And you smart, sexy, intelligent, successful women who are giving your money over to the box office to watch this piece-of-shit movie that stereotypes, demeans, and mocks the modern woman:

You’re part of the problem.

Shame on you.

Should I Stay or Should I Go Now?

I had an end-of-the-night chat on Twitter with my friend Tris Hussey (@TrisHussey), one of Vancouver’s best WP blogging smartie-pants, about the strange life of being a vanilla girl in a sex-blogger-world.

It’s had me thinking since, which is why I like smartie-pants like Tris.

See, he thinks the world needs more sex-positive voices — especially from everyday-peoples like me, I guess.

Me, I still have a hard time swallowing the role. So to speak.

That’s what my whole journey in sex-blogging was about. Discovering my own sexuality in a more positive way, where I no longer judged my tastes or worried what things might suggest about me ethically or morally.

It was a hard fucking battle and I’m not even sure where I am on that road right now because I’ve been abstaining for too long. Just… because. I didn’t want to think about sexuality. I had to think about me.

But I’ve thought about me. I’m a better “me” than I’ve ever been. Now I’m ready to be more. Again.

I think the reason my sex-writing has been so successful at being applicable to the average person is because I am one. I’m not interested in burlesque. I couldn’t give a shit if I ever experience a threesome. I don’t have anything too crazy going on in my closet, can’t tell you about any really freaky encounters or swinging parties. I don’t have really odd kinks, I don’t need to push any boundaries. I don’t need more/crazier/harder to get off than I used to.

I like a little bondage, a little kink, trying creative positions, and have a little thing about sex in interesting places if time/lack-of-visibility allow. That’s about it.

I’m not off-the-charts with my sexuality, and I’m not even promiscuous. I’m old-fashioned.

But I think into every sex life a little doggy-style must fall. Or maybe a lot. It’s open for debate — let’s bang-out a plan of attack. What can I tell ya?

I think sexuality is probably one of the biggest journeys we all take.

How many people ever truly get comfortable in that context? How many people not only get comfortable with being truly sexual, but do so in a healthy way — they don’t overconsume porn, hurt others in their quest for fulfilling needs, or develop unhealthy dependencies on any particular activity, person, or lifestyling?

The world doesn’t have enough oft-laid happy “average” people skipping through life with a “I”ve been shagged SILLY” bounce to their step. How many accountants do you see walking bow-legged on Monday morning, huh?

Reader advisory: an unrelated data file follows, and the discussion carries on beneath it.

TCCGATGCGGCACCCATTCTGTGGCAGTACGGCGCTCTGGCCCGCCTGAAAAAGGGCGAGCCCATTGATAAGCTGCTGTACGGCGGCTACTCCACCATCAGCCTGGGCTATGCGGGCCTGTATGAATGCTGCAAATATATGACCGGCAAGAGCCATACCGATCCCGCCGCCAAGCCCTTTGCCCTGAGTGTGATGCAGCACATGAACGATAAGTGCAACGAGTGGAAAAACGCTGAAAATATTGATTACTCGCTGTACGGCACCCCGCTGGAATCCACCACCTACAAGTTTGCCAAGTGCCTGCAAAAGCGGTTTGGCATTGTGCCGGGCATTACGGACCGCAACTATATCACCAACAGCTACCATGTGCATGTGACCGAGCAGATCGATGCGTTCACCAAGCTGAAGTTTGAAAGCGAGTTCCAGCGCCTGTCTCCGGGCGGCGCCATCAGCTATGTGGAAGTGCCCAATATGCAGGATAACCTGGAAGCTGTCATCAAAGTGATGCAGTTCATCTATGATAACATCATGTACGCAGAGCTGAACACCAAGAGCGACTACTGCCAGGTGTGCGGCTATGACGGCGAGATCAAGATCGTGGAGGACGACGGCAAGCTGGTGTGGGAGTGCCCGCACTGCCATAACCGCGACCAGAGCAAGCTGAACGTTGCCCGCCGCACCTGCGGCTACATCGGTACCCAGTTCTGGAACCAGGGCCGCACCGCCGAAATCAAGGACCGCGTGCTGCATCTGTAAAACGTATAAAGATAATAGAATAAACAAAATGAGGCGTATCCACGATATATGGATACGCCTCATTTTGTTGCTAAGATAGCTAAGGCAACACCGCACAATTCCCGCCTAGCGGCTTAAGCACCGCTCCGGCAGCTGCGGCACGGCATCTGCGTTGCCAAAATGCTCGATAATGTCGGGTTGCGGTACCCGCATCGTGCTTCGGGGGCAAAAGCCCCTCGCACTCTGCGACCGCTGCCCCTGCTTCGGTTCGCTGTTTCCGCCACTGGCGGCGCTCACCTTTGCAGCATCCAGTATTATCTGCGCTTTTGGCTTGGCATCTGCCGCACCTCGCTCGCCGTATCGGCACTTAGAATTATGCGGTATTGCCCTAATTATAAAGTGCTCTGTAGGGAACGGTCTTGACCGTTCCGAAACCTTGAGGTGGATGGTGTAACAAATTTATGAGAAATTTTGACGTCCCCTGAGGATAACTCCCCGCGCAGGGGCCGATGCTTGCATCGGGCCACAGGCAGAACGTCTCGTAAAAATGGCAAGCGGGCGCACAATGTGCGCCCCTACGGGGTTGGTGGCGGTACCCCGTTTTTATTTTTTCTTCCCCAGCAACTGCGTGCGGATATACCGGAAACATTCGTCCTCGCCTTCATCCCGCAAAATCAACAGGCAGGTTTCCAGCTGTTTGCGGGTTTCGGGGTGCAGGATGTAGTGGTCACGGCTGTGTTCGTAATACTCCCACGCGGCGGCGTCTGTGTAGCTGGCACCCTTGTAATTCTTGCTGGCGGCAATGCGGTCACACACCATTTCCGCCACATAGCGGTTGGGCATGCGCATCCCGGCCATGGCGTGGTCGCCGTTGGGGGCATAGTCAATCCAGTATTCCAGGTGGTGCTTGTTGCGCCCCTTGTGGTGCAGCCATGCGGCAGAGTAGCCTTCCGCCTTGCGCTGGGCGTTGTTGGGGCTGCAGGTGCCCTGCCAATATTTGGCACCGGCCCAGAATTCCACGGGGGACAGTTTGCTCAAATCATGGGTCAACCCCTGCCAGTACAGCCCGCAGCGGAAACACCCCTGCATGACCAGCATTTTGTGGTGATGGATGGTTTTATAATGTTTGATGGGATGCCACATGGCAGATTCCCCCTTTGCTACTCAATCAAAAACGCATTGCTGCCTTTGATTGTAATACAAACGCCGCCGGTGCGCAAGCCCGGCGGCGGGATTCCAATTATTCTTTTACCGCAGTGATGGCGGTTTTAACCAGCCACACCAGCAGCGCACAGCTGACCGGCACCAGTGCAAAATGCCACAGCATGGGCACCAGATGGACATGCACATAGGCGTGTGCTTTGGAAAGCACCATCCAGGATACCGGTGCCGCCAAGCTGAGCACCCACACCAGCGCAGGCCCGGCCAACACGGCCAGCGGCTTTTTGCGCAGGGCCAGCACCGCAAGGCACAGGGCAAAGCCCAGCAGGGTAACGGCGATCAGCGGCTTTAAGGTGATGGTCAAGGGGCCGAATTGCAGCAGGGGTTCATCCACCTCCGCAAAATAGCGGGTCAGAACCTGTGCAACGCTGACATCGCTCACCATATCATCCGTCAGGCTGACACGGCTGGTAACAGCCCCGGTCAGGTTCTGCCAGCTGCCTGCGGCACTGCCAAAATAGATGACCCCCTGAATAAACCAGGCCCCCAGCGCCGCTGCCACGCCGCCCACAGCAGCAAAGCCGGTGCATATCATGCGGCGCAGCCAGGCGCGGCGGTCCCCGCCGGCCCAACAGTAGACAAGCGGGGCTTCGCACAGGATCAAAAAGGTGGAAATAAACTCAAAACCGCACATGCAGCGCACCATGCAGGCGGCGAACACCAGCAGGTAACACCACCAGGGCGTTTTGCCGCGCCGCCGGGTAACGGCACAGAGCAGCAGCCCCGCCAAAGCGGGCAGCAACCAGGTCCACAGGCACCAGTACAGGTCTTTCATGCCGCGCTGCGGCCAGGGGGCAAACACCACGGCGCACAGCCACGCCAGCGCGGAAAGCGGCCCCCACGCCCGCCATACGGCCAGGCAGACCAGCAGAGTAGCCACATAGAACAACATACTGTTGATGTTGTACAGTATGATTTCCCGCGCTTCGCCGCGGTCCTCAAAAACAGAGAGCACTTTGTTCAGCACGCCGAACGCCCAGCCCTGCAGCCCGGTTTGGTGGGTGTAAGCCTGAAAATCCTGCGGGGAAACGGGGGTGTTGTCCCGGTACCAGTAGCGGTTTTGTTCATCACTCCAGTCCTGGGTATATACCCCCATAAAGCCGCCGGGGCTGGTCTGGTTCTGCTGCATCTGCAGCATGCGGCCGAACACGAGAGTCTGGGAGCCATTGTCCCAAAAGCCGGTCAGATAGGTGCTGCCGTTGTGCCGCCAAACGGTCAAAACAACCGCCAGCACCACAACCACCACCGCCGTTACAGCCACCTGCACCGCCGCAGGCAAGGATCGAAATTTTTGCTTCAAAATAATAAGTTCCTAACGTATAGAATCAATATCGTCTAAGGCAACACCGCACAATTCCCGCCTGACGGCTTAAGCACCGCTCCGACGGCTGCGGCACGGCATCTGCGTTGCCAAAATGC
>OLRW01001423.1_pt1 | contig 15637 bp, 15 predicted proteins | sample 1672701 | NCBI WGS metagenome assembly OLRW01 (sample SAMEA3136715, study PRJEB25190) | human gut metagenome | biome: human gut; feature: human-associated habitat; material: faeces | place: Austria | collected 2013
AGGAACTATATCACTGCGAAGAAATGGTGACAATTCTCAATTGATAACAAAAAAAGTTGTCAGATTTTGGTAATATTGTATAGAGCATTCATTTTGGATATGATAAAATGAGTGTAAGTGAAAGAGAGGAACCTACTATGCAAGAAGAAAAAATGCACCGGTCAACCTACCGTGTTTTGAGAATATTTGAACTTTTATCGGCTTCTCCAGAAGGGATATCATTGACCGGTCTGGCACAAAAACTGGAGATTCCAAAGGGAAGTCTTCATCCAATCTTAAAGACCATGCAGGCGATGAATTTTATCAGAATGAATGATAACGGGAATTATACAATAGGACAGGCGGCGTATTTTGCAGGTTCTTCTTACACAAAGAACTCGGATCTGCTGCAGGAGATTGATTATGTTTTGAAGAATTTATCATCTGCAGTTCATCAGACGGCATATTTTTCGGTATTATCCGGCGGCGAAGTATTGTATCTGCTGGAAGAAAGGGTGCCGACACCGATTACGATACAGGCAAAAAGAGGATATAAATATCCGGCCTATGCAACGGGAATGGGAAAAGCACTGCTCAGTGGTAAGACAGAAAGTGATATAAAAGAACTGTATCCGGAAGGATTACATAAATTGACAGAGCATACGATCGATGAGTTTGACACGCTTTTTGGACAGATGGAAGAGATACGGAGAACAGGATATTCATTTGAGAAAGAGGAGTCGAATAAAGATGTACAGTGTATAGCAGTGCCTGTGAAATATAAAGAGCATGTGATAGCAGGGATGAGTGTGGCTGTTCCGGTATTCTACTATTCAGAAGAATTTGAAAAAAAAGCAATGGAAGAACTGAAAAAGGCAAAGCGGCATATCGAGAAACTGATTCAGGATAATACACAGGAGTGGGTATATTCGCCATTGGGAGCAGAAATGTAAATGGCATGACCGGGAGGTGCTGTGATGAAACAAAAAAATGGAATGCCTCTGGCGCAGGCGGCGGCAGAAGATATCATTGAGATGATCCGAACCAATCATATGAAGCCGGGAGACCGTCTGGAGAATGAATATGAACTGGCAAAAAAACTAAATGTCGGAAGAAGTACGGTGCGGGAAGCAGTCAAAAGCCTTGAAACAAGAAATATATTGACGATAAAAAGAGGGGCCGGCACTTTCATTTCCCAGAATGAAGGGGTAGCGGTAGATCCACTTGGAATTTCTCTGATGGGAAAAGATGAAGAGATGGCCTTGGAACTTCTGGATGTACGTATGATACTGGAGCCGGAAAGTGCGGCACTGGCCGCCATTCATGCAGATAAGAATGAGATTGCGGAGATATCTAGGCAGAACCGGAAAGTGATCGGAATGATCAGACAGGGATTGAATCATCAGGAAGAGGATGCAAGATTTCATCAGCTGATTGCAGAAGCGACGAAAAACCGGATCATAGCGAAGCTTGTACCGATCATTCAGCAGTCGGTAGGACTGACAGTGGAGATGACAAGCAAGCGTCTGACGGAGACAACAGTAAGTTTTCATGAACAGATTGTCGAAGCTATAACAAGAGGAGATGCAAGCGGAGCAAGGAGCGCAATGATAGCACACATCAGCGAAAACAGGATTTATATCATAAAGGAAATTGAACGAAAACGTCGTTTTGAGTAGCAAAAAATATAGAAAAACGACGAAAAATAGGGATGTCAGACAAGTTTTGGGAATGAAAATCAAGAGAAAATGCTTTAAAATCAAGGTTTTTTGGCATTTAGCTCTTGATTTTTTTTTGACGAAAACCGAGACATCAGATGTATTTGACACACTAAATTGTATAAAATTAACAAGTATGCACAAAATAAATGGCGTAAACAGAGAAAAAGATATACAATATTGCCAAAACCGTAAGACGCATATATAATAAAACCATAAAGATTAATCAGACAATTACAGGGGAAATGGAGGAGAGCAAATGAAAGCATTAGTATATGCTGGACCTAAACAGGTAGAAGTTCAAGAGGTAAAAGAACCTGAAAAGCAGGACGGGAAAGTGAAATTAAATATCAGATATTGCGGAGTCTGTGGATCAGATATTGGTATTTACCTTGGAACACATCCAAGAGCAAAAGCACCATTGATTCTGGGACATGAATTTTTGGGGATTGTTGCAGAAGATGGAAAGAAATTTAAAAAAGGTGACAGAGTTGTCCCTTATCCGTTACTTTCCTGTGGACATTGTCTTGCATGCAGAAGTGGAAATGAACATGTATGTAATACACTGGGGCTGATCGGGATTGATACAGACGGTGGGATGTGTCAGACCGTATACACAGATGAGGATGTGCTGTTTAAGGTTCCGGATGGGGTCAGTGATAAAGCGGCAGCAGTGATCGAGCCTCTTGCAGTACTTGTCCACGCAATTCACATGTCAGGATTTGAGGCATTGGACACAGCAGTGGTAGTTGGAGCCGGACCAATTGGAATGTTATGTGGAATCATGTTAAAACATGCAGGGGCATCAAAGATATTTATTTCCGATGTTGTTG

The attitudes we DO have about sex, unfortunately, are being shaped by really fucked-up messages on the media, in Hollywood, and the internet. Sleeping around’s more popular than it’s been since the ’70s,  STDs are on the rise, people are experimenting left, right and centre because media’s showing all these alternative approaches to us…

But where’s the heart?

Where’s the emotion?

Why’s there such a profound disconnect between what we’ll let ourselves feel in the crotch versus what we’ll allow our hearts to feel?

What the hell are we thinking?

Sigh. Don’t ask me, man. I’m only beginning to even attempt to crack that nut.

For the last 2-3 years, I’ve not been considering sexuality and society as much as I once did. Re-reading my work has reminded me of why I’d been so angry about it all in the past, and has rekindled my interest in being one of the voices to bring some reason to the argument.

I think so much of what’s wrong with us as a society can be explained through our skewed perspectives on sex.

I’m not suggesting getting laid equals world peace.

I’m suggesting that it’s the attitudes we associate with sex that matter, not necessarily about whether we’re getting laid or not.

When we do get shagged, how vulnerable do we truly let ourselves be? How willing are we to let our loved ones into our deeper darker places we’re scared to admit exist? How ready are we to open the doors to where we keep our skeletons?

Sex is the physical realm of mental trust. What you’re willing to do mentally SHOULD translate sexually, vice versa.

Yet how often is that true?

Are you open to others, do you accept all ways of life, can you trust those around you, are you comfortable expressing your needs? Tell me what kind of lover you are, and I’ll tell you the answer to those questions. Again, vice versa.

If everyone was open, trusting of others, accepting of other lifestyles and worldviews, willing to be versatile, able to be vulnerable but also strong when needed, and could let others lead when necessary but follow when called for, what kind of world do you think we’d live in?